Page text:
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Inner Workings: Special relationship between fungi and plants may have spurred changes to ancient climate

  1. Amber Dance, Science Writer

Look at a plant, and you’re probably also looking at a fungus. More than 80% of land plants partner with fungi to help those plants extract nutrients—nitrogen and phosphorus—from the ground (1, 2). The plants return the favor with carbon from their photosynthesis. Biologists suspect that this partnership was a major factor in allowing plants to move from water to land about 470 million years ago. But exactly how the partnership arose remains a mystery.

Only recently have experiments shown that modern analogs of those plants and fungi indeed trade carbon for nutrients. Researchers are also finding that fungal partners are more diverse than expected. Partners differ in how much soil nutrients they offer up in return for carbon. And while some partnerships thrive in the modern atmosphere, others do best at the higher carbon dioxide levels. These findings could therefore help shape our picture of the ancient atmosphere and possibly the future climate.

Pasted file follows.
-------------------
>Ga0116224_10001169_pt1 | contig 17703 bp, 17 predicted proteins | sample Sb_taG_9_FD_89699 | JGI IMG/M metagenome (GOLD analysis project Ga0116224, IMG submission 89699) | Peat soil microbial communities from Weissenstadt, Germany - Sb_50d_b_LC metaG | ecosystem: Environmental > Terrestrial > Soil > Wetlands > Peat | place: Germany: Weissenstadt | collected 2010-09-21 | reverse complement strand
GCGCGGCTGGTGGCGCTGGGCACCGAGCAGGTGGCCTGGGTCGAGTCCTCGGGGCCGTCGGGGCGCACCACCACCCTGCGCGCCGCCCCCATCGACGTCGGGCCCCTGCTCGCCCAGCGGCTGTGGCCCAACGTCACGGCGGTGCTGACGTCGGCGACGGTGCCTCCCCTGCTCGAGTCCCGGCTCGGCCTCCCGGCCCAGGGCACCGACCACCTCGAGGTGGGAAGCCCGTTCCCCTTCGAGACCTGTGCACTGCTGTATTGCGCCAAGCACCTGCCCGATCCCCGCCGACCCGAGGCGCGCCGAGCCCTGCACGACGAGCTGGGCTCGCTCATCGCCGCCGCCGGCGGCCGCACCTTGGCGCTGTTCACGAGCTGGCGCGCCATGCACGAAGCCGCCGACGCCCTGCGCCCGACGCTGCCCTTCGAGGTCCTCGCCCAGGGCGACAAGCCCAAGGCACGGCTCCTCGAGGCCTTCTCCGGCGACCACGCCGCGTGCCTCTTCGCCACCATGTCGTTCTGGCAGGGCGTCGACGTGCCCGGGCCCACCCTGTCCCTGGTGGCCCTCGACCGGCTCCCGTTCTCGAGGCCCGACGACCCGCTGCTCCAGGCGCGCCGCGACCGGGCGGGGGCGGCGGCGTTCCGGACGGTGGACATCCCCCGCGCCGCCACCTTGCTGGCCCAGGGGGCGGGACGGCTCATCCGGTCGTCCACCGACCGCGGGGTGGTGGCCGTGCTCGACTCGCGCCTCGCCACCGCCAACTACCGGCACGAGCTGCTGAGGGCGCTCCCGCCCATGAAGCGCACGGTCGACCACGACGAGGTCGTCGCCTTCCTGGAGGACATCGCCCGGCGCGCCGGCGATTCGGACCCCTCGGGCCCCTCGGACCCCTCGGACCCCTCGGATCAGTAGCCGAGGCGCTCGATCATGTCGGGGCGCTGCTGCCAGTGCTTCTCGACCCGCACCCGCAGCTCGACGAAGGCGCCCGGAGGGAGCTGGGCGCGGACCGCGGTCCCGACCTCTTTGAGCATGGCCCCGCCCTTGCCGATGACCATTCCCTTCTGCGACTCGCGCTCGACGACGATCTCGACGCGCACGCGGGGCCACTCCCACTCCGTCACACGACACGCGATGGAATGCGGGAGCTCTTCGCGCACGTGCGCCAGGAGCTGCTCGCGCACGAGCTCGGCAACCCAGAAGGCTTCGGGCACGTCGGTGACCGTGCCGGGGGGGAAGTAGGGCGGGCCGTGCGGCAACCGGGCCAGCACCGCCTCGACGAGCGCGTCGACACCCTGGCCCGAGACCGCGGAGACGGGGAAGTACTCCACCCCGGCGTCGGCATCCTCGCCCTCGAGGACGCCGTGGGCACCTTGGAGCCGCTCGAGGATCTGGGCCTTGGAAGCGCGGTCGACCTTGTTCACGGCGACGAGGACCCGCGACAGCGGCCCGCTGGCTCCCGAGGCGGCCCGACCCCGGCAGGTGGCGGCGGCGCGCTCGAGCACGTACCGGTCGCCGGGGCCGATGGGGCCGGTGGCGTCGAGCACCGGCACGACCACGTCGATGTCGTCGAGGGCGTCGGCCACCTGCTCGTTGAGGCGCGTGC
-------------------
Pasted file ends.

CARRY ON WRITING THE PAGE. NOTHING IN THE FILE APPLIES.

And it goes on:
Carbon for Phosphorus

For decades, researchers assumed that early land plants partnered with the same fungi they see most often in modern plants, now known as Glomeromycotina. “We call them ‘gloms,’” explains Katie Field, a plant physiologist at the University of Leeds in the U.K.

The fungus forms branched, tree-like structures within plant cells and sends out fibers that break up soils and suck out nutrients. This ability likely allowed early plants, which lacked their own roots, to colonize the land (3). Fossils of some of the earliest land plants have similar-looking fungi in close association, and to this day, gloms continue to associate with plants. …

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